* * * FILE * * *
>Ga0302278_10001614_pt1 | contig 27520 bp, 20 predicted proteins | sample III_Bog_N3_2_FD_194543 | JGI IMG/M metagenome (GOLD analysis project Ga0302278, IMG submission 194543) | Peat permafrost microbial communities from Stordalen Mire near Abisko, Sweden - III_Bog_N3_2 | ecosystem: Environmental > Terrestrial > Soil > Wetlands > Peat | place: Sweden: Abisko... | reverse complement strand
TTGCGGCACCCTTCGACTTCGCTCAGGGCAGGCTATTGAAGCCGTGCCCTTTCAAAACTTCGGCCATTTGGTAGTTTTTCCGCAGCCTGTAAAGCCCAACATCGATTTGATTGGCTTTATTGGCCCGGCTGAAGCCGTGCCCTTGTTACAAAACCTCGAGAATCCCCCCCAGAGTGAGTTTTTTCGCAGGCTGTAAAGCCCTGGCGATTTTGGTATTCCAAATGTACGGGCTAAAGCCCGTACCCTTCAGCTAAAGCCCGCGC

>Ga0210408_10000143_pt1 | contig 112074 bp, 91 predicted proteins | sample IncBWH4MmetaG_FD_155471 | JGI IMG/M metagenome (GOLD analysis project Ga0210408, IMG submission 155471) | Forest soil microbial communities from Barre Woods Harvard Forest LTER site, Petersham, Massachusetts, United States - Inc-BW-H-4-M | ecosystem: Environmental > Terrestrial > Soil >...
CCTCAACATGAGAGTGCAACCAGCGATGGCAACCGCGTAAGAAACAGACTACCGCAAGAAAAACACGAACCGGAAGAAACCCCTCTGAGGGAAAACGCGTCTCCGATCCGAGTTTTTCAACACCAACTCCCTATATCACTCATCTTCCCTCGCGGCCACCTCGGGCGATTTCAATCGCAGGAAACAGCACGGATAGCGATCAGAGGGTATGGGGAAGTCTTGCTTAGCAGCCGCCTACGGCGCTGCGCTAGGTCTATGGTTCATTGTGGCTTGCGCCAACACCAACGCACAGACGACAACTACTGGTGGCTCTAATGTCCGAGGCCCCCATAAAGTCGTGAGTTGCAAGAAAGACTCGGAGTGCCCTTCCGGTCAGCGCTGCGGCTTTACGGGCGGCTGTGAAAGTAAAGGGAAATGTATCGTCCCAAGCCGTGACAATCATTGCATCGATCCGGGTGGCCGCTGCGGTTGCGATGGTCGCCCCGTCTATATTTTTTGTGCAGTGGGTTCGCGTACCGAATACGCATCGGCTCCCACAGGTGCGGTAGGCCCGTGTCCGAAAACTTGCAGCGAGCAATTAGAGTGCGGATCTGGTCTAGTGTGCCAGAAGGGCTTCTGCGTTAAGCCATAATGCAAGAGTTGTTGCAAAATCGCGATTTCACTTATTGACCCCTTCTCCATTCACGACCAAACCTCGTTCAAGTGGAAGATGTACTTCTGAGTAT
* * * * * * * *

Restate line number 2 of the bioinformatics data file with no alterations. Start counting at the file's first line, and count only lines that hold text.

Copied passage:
TTGCGGCACCCTTCGACTTCGCTCAGGGCAGGCTATTGAAGCCGTGCCCTTTCAAAACTTCGGCCATTTGGTAGTTTTTCCGCAGCCTGTAAAGCCCAACATCGATTTGATTGGCTTTATTGGCCCGGCTGAAGCCGTGCCCTTGTTACAAAACCTCGAGAATCCCCCCCAGAGTGAGTTTTTTCGCAGGCTGTAAAGCCCTGGCGATTTTGGTATTCCAAATGTACGGGCTAAAGCCCGTACCCTTCAGCTAAAGCCCGCGC